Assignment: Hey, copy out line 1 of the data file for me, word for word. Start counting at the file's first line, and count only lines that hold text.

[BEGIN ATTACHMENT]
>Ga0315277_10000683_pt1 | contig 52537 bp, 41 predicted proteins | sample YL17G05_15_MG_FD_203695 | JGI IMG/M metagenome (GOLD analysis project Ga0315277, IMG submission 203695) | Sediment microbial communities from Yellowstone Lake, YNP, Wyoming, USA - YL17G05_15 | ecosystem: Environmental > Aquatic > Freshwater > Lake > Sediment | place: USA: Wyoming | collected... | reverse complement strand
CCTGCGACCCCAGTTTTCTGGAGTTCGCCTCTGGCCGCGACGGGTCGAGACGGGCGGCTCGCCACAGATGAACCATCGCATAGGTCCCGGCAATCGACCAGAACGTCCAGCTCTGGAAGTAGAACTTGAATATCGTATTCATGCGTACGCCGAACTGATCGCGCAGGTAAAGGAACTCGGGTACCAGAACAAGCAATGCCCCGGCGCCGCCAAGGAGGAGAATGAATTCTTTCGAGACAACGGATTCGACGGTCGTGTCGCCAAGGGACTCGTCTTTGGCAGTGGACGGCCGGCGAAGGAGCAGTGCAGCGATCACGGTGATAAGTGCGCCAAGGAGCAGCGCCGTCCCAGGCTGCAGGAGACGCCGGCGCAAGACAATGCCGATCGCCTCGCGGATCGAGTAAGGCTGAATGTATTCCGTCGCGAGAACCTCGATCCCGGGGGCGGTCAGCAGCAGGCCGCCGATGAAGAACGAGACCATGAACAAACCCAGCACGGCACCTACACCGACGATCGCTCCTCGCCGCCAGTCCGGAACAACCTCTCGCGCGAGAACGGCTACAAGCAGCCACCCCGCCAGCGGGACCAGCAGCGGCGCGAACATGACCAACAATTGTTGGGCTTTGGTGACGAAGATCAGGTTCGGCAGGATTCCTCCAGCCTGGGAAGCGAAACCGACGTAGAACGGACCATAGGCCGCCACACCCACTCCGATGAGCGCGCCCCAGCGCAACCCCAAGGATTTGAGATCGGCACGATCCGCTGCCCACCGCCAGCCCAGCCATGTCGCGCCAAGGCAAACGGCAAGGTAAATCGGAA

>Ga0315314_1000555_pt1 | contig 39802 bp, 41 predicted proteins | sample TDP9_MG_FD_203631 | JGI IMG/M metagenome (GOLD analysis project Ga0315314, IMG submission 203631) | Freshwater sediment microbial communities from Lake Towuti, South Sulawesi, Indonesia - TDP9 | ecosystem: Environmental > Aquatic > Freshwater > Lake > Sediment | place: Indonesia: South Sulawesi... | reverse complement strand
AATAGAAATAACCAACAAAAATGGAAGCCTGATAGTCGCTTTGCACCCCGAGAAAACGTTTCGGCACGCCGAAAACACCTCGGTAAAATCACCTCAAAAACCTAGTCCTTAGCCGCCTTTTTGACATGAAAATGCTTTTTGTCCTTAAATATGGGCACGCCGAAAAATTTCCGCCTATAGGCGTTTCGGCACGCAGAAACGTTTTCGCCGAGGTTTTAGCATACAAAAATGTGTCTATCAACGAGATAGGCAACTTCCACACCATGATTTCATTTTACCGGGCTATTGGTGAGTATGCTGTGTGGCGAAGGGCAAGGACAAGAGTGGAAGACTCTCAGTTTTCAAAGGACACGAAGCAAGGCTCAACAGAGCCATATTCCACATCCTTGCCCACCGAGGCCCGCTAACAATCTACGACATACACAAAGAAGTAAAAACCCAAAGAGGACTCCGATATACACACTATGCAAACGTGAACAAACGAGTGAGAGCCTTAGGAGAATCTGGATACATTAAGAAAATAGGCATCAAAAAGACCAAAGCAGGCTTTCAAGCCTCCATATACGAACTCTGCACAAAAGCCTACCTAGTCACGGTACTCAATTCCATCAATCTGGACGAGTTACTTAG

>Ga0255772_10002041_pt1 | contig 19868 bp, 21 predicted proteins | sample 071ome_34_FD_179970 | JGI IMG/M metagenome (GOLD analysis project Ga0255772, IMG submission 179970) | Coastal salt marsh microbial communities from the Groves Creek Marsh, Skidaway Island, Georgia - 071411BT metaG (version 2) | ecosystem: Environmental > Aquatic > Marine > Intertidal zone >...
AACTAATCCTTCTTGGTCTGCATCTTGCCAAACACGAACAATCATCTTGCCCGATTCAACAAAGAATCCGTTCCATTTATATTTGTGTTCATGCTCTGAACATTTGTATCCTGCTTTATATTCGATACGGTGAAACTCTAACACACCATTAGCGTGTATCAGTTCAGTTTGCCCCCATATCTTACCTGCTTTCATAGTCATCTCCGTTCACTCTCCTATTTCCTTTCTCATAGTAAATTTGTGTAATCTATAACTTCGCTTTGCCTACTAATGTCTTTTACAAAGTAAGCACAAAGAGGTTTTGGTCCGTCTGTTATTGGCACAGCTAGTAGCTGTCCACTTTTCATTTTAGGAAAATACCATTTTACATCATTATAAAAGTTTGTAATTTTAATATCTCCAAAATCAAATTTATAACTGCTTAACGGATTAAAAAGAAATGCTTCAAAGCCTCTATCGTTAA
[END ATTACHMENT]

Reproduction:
>Ga0315277_10000683_pt1 | contig 52537 bp, 41 predicted proteins | sample YL17G05_15_MG_FD_203695 | JGI IMG/M metagenome (GOLD analysis project Ga0315277, IMG submission 203695) | Sediment microbial communities from Yellowstone Lake, YNP, Wyoming, USA - YL17G05_15 | ecosystem: Environmental > Aquatic > Freshwater > Lake > Sediment | place: USA: Wyoming | collected... | reverse complement strand